Hot Weather Top Quilt – Another DIY

The dog days are upon us here in Georgia. It’s the time of year when the summer heat and humidity make life outside uncomfortable at best. Daytime temperatures are at least in the high 80s and more often than not in the 90s. Relative humidity is off the charts. Don’t breathe too deeply when you do go outside, you might drown. It’s almost too hot to spend the night outside in a hammock and it’s definitely too hot to sleep under anything heavier than the lightest of top quilts. My warm weather top quilt made from an Army surplus poncho liner it border line too warm most nights.

Recently, a new Academy Sports store opened here in Newnan. As I expected, it’s filled with all sorts of great outdoor gear but is severely lacking in the hammock department. There were a couple of Byers hammocks but that was the extent of it. No ENOs, no Hennesseys, heck there weren’t even any stretchy ENO Slap Straps. But something did catch my eye. Tucked away in the same little corner with the two hammocks they had were a small selection of Magellan-brand poly-silk sleeping bag liners for $14.95 each.


I’ve heard of folks using a sleeping bag liner as a hot weather top quilt and I thought about picking one up but decided to hold off for a little while. Instead I filed that thought away in the gray matter for another day. We stopped in again this past weekend and I decided to go ahead and pick one up. When we got home I pulled it out of its stuff sack and quickly discovered it wasn’t quite what I expected. I had anticipated that it would be a sheet of fabric folded in half and sewn together at the bottom and maybe about half way up the long side. Nope. Turns out it was a sheet of fabric folded in half and sewn along the bottom like I expected but the long side was sewn to within about a foot of the top. I’m still trying to figure out how even a tenter would manage to wiggle into one of these things and then get in a sleeping bag. Major design flaw if you ask me…but no one asked me. I considered returning it but after thinking on it a bit, I decided to break out the scissors and sewing machine and reconfigure it into something useful.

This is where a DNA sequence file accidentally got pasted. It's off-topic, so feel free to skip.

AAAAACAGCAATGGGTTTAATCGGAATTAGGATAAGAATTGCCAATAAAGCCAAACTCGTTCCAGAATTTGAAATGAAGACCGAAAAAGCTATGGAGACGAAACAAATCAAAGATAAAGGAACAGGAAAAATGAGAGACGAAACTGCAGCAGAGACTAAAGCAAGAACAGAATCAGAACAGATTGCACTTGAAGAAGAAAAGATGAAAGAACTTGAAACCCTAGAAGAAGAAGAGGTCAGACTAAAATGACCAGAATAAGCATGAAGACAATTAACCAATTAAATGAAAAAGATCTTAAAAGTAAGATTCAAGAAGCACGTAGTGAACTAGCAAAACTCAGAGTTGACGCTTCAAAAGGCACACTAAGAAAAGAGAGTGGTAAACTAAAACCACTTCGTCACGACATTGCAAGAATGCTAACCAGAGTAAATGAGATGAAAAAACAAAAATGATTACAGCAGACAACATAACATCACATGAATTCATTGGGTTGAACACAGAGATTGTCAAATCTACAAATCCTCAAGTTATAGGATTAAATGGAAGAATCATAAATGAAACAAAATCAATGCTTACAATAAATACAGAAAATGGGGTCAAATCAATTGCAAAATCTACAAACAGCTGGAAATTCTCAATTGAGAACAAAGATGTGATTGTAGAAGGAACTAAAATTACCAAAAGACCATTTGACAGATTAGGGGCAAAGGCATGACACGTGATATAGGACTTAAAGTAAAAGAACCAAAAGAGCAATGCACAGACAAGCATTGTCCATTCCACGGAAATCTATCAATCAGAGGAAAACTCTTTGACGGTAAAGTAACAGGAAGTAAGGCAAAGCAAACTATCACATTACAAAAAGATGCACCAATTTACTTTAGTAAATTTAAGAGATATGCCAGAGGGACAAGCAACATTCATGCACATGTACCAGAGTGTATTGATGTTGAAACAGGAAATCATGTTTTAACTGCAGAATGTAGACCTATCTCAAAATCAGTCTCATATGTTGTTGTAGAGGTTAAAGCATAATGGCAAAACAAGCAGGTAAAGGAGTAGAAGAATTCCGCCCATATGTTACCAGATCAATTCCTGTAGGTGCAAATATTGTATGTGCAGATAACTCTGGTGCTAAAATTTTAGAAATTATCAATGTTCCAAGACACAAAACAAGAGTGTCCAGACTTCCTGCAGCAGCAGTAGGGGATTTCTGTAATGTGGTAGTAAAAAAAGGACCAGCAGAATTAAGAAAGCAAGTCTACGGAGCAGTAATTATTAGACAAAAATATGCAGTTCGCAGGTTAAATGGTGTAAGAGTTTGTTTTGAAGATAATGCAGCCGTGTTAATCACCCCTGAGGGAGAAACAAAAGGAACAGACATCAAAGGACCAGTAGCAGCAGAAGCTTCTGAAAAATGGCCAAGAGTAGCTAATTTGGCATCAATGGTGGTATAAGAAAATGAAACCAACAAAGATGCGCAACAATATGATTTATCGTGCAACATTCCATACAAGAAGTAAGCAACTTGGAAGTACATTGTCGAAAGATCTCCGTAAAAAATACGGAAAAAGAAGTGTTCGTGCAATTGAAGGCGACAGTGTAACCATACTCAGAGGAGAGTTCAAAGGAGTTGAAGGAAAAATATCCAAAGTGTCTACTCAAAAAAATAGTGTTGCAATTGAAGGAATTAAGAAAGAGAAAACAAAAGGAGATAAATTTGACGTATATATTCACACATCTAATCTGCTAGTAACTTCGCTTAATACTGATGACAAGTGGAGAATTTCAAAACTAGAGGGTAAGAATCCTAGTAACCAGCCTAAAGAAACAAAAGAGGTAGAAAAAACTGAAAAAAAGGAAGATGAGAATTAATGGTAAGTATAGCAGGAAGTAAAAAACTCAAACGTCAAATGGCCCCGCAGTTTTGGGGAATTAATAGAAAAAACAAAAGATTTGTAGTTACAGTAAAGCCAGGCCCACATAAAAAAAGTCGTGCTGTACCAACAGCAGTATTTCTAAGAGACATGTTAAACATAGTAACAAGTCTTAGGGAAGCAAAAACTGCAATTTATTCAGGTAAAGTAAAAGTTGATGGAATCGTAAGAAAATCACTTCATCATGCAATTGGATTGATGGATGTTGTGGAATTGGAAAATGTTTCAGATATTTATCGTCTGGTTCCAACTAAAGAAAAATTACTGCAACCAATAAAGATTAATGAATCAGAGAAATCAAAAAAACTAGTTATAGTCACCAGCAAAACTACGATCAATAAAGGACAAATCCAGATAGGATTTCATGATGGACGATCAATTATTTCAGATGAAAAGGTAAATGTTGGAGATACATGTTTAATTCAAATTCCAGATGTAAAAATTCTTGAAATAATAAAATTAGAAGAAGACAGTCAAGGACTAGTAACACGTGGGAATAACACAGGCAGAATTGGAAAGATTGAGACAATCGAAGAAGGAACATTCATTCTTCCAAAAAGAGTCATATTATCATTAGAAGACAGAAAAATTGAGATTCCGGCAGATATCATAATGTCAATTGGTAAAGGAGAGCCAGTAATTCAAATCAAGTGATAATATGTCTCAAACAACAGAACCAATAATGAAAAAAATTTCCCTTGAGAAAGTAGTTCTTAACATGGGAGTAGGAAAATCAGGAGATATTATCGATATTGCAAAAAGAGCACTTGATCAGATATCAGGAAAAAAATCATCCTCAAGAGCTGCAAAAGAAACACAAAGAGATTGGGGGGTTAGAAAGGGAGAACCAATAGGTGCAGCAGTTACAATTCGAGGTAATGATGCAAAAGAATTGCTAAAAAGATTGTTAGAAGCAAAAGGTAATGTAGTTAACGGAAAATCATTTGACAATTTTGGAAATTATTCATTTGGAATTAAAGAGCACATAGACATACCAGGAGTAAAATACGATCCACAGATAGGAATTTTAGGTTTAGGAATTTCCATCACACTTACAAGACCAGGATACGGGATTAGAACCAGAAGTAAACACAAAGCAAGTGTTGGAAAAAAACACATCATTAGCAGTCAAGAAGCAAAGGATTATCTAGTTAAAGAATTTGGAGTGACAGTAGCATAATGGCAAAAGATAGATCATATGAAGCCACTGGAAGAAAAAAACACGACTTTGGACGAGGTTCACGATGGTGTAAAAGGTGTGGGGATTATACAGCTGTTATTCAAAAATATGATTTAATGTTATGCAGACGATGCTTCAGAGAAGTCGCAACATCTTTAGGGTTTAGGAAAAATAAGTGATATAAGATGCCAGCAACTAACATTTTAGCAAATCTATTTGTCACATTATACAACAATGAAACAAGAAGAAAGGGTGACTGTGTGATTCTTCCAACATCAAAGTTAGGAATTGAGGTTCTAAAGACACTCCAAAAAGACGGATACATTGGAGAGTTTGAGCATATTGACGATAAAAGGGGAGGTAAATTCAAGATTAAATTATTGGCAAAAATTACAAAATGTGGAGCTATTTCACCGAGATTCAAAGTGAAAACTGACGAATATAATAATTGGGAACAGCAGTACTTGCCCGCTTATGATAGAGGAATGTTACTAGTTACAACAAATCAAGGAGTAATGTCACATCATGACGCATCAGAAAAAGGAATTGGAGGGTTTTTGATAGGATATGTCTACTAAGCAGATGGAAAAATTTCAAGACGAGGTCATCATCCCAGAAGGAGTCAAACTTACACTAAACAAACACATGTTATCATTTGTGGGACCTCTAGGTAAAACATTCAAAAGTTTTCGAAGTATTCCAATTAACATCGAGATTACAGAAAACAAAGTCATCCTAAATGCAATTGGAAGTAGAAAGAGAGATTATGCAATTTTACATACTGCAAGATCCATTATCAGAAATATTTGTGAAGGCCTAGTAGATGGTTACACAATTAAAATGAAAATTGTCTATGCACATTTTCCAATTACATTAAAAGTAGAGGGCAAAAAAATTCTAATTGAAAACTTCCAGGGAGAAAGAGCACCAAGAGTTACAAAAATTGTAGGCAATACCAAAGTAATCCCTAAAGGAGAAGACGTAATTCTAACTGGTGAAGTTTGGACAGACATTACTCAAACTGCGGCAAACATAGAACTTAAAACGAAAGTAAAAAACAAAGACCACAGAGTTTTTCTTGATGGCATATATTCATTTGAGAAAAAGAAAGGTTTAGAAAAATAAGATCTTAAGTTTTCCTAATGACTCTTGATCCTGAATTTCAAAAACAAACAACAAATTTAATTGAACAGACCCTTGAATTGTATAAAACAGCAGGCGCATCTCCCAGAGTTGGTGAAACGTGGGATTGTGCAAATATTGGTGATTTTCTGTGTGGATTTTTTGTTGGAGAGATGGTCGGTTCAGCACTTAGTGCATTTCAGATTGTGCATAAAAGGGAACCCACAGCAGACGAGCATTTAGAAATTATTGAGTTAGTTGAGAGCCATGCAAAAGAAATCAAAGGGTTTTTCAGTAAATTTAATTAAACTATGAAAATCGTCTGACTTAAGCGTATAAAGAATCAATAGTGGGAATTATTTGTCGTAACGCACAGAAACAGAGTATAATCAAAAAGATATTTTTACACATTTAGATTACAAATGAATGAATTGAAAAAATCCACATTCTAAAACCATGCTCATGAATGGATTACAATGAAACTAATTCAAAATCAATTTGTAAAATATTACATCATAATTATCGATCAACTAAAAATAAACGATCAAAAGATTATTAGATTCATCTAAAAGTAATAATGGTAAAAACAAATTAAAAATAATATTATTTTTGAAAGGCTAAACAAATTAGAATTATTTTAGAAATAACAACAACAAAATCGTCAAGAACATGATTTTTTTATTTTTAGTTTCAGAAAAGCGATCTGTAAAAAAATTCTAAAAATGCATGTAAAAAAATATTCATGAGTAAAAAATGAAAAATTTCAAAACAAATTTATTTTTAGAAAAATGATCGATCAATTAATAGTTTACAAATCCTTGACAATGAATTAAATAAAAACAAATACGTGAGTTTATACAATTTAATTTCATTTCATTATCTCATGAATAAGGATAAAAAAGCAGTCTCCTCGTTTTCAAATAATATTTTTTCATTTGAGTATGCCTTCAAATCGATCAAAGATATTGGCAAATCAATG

As inspected it a bit closer I discovered that it had a drawstring closure across the top as well as a couple of pieces of Velcro. I decided to cut out the side and bottom seams and remove the Velcro bits but leave the drawstring in place. With the seams and factory hems cut away, I rolled a hem around the three unfinished sides.


I like to cinch my top quilts up at the foot with a drawstring so the end that was the top became the bottom and former bottom end became the top. I folded it over wrong-side out, matched up the sides at the corners and joined the two sides together from the new foot end up a couple of feet. The only things left to do were cinch up the drawstring, tie and trim off the excess drawstring, turn it right-side out and have Jenna give it a quick test drive


I should have plenty of opportunities to test drive it myself in my hammock over the next few until fall begins to creep in and things cool off again…

This entry was posted in Backpacking, Camping, Day Hike, Hammock, Hammock Camping, Hiking. Bookmark the permalink.

One Response to Hot Weather Top Quilt – Another DIY

  1. Forrest says:

    Those bag liners can be a little bit awkward to get into in a small tent, but you only do it once (or more, if you have to get up to pee) per night. And all things considered, it’s often worth the hassle. Anyway, you didn’t buy a bad one, they’re mostly all designed that way.

    Something like this made from cashmere would be pretty luxurious.

    Here in Seattle, we’ve been having nothing but sunshine, and very very low humidity. We get rainy winters, but glorious summers. Humidity is something I don’t miss about the east coast, I used to feel like I just stepped out of the shower, but all day long, my hair would never dry.


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